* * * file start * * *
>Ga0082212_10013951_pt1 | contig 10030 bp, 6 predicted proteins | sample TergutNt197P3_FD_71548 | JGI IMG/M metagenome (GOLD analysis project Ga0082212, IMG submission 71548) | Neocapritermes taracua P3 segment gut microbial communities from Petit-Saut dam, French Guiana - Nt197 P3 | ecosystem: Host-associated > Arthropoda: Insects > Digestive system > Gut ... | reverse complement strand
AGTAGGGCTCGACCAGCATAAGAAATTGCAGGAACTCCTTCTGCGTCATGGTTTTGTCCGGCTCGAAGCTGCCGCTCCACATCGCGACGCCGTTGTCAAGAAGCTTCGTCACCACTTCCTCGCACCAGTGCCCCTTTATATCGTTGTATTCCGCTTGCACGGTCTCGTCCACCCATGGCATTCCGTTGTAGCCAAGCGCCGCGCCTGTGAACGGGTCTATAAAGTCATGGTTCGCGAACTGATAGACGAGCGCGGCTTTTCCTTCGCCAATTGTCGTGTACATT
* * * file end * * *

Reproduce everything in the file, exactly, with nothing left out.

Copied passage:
>Ga0082212_10013951_pt1 | contig 10030 bp, 6 predicted proteins | sample TergutNt197P3_FD_71548 | JGI IMG/M metagenome (GOLD analysis project Ga0082212, IMG submission 71548) | Neocapritermes taracua P3 segment gut microbial communities from Petit-Saut dam, French Guiana - Nt197 P3 | ecosystem: Host-associated > Arthropoda: Insects > Digestive system > Gut ... | reverse complement strand
AGTAGGGCTCGACCAGCATAAGAAATTGCAGGAACTCCTTCTGCGTCATGGTTTTGTCCGGCTCGAAGCTGCCGCTCCACATCGCGACGCCGTTGTCAAGAAGCTTCGTCACCACTTCCTCGCACCAGTGCCCCTTTATATCGTTGTATTCCGCTTGCACGGTCTCGTCCACCCATGGCATTCCGTTGTAGCCAAGCGCCGCGCCTGTGAACGGGTCTATAAAGTCATGGTTCGCGAACTGATAGACGAGCGCGGCTTTTCCTTCGCCAATTGTCGTGTACATT